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Flipping the Script: Analyzing Youth Talk about Race and Racism

Authors

  • Rosemarie A. Roberts,

    Corresponding author
    1. Connecticut College
      Rosemarie A. Roberts is Assistant Professor of Education at Connecticut College. Her research interests are in the areas of intergroup relations and the ways in which schools, communities, and other social institutions create conditions of inclusion and exclusion (rosemarie.roberts@conncoll.edu).
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  • Lee A. Bell,

    Corresponding author
    1. Barnard College, Columbia University
      Lee A. Bell is Professor and Barbara Silver Horowitz Director of Education at Barnard College, Columbia University. Her research and teaching focus on issues of race, racism, and social justice in teacher education. She is currently working on a book about the STP (lbell@barnard.edu).
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  • Brett Murphy

    Corresponding author
    1. Barnard College, Columbia University
      Brett Murphy is a middle school Humanities teacher in the Northwest Bronx and one of the coauthors of the STP curriculum. Her teaching practice and research interests are based in how to make radical, antiracist pedagogy a lived reality within the current education system (brett.murphy@gmail.com).
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Rosemarie A. Roberts is Assistant Professor of Education at Connecticut College. Her research interests are in the areas of intergroup relations and the ways in which schools, communities, and other social institutions create conditions of inclusion and exclusion (rosemarie.roberts@conncoll.edu).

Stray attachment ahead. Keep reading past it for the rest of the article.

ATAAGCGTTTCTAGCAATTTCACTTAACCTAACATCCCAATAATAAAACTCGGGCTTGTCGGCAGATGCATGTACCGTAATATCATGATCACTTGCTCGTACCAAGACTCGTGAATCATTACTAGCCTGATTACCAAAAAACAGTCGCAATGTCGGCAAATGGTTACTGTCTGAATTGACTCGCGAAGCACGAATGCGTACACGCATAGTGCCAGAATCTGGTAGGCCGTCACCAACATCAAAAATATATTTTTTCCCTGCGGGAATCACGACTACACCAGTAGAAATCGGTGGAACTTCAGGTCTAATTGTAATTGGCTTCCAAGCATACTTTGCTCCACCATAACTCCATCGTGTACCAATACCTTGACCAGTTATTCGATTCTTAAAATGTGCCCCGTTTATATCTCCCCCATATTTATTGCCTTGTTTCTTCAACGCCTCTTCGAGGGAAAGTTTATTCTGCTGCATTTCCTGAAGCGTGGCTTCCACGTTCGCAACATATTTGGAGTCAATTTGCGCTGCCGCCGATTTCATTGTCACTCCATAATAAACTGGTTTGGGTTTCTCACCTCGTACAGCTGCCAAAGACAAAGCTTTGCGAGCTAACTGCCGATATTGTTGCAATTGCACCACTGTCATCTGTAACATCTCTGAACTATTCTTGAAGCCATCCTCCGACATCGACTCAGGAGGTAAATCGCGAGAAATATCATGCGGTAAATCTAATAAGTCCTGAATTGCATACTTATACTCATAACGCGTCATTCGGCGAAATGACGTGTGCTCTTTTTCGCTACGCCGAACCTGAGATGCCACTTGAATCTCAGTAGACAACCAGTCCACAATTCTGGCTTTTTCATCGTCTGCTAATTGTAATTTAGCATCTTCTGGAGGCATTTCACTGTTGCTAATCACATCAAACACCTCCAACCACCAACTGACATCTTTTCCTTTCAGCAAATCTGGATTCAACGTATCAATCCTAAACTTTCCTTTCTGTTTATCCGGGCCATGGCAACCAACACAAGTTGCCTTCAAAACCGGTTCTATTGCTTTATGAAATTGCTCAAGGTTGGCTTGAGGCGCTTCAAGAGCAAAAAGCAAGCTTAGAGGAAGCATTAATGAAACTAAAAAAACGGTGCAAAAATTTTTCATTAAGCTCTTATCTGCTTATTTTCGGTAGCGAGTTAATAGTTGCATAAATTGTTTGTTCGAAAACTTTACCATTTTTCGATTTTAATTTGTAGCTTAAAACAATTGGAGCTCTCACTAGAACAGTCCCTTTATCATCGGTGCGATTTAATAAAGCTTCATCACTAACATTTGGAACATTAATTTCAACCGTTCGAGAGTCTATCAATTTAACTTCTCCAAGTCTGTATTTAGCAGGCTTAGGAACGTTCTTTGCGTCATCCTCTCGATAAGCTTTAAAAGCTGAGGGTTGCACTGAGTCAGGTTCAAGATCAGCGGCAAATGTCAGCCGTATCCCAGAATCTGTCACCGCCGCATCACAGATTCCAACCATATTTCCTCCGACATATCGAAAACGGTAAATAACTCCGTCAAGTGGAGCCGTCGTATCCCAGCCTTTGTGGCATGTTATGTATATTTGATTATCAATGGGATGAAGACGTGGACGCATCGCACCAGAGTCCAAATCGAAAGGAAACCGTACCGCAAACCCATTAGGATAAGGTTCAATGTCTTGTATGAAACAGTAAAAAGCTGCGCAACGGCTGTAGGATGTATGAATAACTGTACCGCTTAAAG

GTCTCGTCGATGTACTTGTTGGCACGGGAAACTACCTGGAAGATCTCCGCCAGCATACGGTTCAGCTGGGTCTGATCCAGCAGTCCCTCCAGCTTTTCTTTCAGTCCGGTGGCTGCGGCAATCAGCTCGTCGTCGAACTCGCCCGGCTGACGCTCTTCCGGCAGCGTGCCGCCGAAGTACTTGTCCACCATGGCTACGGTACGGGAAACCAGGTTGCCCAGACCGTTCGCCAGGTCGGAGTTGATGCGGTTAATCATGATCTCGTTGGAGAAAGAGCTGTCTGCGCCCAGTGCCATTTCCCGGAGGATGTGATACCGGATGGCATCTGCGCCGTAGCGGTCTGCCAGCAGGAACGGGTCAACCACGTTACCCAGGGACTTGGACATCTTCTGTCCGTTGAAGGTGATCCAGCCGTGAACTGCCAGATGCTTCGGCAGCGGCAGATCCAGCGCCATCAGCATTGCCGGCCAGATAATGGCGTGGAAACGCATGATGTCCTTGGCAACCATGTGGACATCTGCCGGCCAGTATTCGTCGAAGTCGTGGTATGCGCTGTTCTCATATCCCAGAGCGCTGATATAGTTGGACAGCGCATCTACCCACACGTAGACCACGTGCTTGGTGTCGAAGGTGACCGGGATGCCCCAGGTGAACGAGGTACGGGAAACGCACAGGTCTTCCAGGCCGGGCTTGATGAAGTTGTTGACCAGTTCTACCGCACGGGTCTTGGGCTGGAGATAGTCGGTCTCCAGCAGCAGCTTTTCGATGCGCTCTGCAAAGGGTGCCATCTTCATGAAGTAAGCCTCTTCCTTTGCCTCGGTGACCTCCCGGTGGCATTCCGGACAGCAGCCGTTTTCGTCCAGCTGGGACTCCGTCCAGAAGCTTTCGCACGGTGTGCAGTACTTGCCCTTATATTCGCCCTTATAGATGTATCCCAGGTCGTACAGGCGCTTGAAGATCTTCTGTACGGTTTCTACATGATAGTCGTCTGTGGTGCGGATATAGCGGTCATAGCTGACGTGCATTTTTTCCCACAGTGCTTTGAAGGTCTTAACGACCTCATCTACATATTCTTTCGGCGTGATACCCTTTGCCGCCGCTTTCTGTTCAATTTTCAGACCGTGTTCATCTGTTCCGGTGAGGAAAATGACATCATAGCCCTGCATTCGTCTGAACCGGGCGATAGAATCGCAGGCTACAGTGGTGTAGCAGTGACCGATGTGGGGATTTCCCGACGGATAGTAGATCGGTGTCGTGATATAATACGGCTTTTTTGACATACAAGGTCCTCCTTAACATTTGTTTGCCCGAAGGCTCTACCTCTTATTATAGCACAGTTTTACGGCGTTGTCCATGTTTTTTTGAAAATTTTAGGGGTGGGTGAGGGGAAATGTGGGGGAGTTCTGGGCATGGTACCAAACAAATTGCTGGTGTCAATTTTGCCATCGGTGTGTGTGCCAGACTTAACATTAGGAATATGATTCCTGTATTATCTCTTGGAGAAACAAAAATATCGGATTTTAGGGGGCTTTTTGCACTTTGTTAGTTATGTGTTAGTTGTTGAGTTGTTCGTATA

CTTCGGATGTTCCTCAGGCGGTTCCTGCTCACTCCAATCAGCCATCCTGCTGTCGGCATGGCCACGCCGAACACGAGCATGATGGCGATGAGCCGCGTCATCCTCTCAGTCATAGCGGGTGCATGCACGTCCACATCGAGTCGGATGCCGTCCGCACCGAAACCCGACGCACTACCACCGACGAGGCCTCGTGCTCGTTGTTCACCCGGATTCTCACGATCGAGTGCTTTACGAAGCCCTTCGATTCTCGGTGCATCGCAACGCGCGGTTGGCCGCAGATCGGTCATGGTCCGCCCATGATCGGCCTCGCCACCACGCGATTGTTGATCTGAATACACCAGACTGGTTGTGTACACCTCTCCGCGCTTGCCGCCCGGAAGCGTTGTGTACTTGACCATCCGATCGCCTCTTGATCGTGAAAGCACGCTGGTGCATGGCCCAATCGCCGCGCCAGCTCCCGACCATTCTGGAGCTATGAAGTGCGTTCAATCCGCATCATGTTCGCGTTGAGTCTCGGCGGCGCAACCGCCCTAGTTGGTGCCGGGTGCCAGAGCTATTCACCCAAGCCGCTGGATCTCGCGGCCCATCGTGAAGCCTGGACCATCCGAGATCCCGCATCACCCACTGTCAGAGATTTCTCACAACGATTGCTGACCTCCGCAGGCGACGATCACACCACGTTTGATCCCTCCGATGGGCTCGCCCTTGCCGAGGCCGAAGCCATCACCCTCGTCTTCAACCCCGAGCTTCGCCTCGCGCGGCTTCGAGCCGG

Lee A. Bell is Professor and Barbara Silver Horowitz Director of Education at Barnard College, Columbia University. Her research and teaching focus on issues of race, racism, and social justice in teacher education. She is currently working on a book about the STP (lbell@barnard.edu).

Brett Murphy is a middle school Humanities teacher in the Northwest Bronx and one of the coauthors of the STP curriculum. Her teaching practice and research interests are based in how to make radical, antiracist pedagogy a lived reality within the current education system (brett.murphy@gmail.com).

Abstract

In this article, we examine how youth in one urban high school talked about race and racism while participating in a curriculum that introduced the analytic lens of story types (stock stories, concealed stories, resistance stories, and counterstories) to look at race and racism and engage these issues through storytelling and the arts. We draw on data from observations and focus group interviews to examine student-initiated themes and conversation as the curriculum unfolded. In particular, we look at the use of language, particularly racialized jokes and name calling, to consider how such talk functions to create social and rhetorical spaces where youth of color can express and critically analyze the particularities of their lived experiences of race and racism in a contemporary “color-blind” context that asserts race no longer matters. [urban education, youth development, racism, resistance].

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